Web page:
Tokyo rallies on weak yen but most Asia markets struggle
AFP: Tokyo's Nikkei rallied Tuesday as the dollar extended gains against the yen on fresh indications the Federal Reserve will lift interest rates again this year, while technology firms tracked a sector rebound on Wall Street.
However, most other regional markets struggled after Monday's healthy gains, despite being given a positive lead from Wall Street where the Dow and S&P 500 closed at fresh record highs.
One of the key drivers of Monday's US rally were comments from influential New York Federal Reserve Bank President William Dudley, who reaffirmed the bank's plan to press on with its rate hikes and forecast of higher inflation.
He said that despite tepid price rises, he was confident that "if the labor market continues to tighten, wages will gradually pick up".
"Hitting the right chords and sounding dismissive about the recent slowdown in inflation, an unrepentantly hawkish Dudley provided the USD bulls with enough fodder," Stephen Innes, senior trader at OANDA, said in a note.
The remarks came after Fed boss Janet Yellen set out a more hawkish tone than usual, while the central bank set out plans to wind down its asset holdings to suck cash out of the financial system.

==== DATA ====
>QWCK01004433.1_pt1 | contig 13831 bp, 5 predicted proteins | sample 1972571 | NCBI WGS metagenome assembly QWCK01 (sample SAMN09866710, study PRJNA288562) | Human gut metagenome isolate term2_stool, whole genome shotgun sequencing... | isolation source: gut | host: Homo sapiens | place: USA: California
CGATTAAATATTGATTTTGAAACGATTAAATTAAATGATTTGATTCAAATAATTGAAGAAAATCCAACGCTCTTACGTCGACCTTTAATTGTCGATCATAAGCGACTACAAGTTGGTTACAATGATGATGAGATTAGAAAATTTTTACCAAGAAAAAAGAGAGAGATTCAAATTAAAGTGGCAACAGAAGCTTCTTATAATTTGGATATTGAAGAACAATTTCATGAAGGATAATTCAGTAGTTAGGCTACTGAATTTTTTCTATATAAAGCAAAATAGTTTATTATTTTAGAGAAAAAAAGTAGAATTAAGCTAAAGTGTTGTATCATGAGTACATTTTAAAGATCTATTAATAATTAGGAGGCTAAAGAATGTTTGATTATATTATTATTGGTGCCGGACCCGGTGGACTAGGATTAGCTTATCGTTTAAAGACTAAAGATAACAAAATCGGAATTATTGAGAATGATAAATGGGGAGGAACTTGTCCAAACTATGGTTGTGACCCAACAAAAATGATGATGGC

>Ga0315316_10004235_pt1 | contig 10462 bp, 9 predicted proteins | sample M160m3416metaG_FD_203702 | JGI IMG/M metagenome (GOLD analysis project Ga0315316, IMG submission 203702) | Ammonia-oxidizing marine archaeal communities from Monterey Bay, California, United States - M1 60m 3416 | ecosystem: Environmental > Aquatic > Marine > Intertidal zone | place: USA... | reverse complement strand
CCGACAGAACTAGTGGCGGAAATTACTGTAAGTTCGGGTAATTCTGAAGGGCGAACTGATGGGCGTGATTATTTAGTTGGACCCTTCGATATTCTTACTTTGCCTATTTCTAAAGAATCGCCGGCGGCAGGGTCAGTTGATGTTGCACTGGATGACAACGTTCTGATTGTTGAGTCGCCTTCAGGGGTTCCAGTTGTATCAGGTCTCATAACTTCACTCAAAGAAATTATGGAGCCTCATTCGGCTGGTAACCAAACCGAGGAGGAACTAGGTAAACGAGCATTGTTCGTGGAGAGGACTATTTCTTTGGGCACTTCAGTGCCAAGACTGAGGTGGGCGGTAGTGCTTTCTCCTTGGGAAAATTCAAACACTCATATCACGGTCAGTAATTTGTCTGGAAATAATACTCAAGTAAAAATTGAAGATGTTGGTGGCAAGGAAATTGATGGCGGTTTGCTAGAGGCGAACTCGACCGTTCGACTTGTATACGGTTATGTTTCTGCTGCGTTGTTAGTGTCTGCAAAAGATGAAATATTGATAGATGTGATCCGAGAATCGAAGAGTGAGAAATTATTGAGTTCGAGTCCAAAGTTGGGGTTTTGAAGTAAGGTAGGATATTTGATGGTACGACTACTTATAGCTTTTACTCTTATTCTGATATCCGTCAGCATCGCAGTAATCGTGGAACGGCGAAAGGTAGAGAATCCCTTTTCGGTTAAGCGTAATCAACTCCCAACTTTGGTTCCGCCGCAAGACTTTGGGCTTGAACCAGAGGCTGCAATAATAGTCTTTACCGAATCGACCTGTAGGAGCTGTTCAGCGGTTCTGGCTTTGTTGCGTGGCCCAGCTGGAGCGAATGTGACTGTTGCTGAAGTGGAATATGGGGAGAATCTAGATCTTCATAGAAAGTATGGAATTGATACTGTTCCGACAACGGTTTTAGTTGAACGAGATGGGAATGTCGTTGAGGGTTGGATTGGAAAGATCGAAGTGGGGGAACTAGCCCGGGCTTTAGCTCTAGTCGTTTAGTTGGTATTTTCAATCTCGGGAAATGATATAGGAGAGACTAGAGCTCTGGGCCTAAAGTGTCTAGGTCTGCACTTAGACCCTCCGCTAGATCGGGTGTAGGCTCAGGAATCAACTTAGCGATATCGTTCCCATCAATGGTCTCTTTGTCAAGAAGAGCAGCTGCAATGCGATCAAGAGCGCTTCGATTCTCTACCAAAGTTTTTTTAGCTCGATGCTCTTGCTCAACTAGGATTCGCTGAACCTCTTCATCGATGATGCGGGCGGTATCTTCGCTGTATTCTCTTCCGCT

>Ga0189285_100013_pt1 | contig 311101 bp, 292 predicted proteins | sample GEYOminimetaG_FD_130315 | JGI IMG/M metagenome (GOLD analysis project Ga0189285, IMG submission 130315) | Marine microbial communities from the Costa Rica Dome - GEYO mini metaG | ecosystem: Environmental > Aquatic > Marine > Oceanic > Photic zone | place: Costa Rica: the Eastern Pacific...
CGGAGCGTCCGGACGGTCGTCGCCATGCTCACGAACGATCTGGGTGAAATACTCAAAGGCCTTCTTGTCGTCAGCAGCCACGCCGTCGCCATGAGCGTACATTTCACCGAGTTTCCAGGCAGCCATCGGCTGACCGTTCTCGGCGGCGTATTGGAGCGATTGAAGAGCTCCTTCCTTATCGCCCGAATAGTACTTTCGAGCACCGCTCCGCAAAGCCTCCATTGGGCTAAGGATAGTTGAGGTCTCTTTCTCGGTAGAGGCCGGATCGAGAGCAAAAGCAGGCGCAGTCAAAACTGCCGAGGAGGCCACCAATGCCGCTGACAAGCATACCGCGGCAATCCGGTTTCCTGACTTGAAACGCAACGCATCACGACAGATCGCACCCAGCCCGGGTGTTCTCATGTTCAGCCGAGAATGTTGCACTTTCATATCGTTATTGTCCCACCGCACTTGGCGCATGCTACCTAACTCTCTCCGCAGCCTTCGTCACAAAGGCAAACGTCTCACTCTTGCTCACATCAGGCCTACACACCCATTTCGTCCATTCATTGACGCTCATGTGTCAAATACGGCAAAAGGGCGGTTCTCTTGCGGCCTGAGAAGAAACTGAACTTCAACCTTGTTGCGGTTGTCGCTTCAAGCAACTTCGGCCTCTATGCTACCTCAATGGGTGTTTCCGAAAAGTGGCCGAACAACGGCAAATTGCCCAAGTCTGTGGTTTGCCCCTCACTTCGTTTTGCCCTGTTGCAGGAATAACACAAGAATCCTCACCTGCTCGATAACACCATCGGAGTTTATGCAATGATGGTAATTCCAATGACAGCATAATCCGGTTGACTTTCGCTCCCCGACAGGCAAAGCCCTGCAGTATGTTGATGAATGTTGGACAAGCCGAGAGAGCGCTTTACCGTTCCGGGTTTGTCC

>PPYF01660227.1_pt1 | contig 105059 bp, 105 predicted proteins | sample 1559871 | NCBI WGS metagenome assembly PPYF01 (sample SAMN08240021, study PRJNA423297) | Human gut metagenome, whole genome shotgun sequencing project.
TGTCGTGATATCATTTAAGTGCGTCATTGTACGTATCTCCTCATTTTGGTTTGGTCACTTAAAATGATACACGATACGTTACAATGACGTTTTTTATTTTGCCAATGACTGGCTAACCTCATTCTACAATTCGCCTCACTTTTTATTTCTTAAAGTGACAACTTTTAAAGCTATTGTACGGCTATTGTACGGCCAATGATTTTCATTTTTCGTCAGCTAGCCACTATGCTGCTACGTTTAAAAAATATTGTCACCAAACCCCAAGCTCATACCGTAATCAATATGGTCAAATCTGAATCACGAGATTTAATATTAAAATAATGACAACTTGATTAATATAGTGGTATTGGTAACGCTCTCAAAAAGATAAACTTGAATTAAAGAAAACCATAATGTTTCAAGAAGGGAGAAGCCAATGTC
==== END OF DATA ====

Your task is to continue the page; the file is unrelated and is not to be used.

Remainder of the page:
The greenback jumped in US trade and kicked on in Asia, heading towards 112 yen for the first time since the end of May.
Tokyo stocks ended the morning session 1.1 percent higher, with exporters key winners thanks to the weaker yen, while tech firms bounced after two weeks of sharp losses.
Other major markets struggled. Hong Kong was slightly lower, Sydney fell 0.4 percent and Seoul gave up 0.1 percent. Singapore shed 0.2 percent.
Shanghai also slipped 0.2 percent as investors await a decision by MSCI on whether to include it in its list of benchmark indexes.
The bourse has been denied for the previous three years over concerns about certain restrictions, despite Beijing providing greater access to its domestic, renminbi-based capital markets.
MSCI said China still maintains problematic restrictions including a 20 percent monthly repatriation limit, which it called "a significant hurdle for investors," and too many restrictions on new financial product offerings.